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If you log into your iCloud account, which for most people uses the same credentials as their iTunes or App Store accounts, you will see the new “desktop”. As you can see from the screenshot above, there are three new icons tagged with ‘beta’ for the new iWork apps. Pages, Numbers and Keynote are now web apps, just like their Google Docs counterparts. Clicking on any one of them takes you to a new work space where you can see all of your documents that have been uploaded to iCloud. You can then select which document you want to work on, or create a new one, and off you go working in a web app that functions just like the desktop version.

There are a few caveats to note with the current beta version of iWork. For one, you can’t print directly from the web app yet. You have to click the ‘share’ icon from the work space and download the document you are working on as a native iWork document, a PDF or a Microsoft Office document. Personally, I download them as PDFs and then print the PDF. I think this is a very logical approach as everyone has a PDF viewer that prints on their machine. I am more than sure Apple will add native print functionality in soon, but as this is beta, they are gradually rolling out and testing features. Second, there has been some debate as to whether Apple will keep iWork for iCloud free after the beta period or if they will charge for it. Based on past history as well as what their competitors are doing, I believe Apple will keep iCloud for iWork free. You can also work on Microsoft Office documents easily within iWork for iCloud, but you do have to upload the documents by dragging the documents into the virtual desktop space. Not a big problem, but it may confuse some users.

I think that Apple has taken a huge step in the right direction with iWork for iCloud. Releasing apps that work in the Cloud is the current and future trend, and the future of successful software platforms lies in multi-device support and inter-connectivity via the Cloud. iWork for iCloud does this perfectly, with the polish and ease of use that Apple is known for. I think iWork for iCloud will be a huge success and I urge you to give it a try as soon as possible. Also, one last note: this is clearly a beta and Apple is hoping for feedback on the platform. There is a small icon for feedback in the upper right hand corner of the three work spaces. Please be sure to give feedback (positive or negative) to Apple so that they can improve the platform over time. Just like voting, you can’t complain if you don’t participate! I have included some more images of the new service below for you to peruse. You can also read the official Apple page on iWork for iCloud here.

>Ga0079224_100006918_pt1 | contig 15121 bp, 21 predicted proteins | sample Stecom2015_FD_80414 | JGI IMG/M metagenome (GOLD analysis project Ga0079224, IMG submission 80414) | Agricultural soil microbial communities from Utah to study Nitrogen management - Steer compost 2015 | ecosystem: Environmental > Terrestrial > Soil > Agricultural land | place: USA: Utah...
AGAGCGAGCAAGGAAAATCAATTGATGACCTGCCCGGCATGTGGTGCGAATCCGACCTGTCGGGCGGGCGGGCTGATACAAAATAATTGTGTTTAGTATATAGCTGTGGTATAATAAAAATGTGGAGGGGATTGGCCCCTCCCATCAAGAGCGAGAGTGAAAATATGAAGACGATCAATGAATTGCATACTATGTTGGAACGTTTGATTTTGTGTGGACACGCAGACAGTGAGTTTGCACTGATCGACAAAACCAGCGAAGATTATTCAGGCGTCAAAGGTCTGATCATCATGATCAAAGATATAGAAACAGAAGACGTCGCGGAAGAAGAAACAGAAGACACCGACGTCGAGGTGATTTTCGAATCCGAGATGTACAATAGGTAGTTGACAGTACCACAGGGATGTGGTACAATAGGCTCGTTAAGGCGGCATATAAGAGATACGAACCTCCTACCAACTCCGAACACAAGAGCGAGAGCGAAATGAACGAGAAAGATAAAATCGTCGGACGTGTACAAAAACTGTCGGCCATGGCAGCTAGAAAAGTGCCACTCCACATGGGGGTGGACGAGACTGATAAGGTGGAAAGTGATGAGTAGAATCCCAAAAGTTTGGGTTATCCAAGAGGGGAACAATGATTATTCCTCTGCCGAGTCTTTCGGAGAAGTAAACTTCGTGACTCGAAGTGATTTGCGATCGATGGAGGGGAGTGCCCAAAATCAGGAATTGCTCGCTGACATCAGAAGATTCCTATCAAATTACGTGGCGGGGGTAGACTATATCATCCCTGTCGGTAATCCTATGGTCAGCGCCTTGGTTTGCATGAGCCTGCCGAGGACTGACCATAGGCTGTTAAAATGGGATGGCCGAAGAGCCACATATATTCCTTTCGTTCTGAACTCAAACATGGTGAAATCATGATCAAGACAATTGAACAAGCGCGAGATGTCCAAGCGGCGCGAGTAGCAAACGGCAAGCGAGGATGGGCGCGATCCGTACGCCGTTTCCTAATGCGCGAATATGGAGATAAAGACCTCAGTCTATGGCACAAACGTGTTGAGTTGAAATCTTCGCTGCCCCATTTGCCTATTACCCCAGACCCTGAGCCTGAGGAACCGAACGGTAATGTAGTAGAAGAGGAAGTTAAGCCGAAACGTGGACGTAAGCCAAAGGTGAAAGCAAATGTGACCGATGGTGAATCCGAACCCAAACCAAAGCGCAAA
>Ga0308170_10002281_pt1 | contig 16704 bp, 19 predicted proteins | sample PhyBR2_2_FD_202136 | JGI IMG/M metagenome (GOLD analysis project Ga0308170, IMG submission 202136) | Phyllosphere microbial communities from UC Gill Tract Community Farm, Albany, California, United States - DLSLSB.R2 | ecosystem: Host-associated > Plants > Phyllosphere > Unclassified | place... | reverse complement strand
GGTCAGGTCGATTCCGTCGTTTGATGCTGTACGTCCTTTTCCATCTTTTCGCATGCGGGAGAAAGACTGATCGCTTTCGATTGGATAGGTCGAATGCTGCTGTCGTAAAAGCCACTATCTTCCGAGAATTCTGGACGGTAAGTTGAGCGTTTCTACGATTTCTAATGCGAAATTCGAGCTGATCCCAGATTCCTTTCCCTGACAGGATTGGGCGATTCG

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Ernest is a technologist, a futurist and serial entrepreneur who aims to help those making IT related business decisions, from Administrators through Architects to CIOs. Having held just about every title in the IT field all the way up through CTO, he lends his industry experience and multi-platform thinking to all who need it. Creating a vision and executing it are two different things, and he is here to help with both. Seeing the forest and the trees at the same time is a special skill which takes years of experience to develop.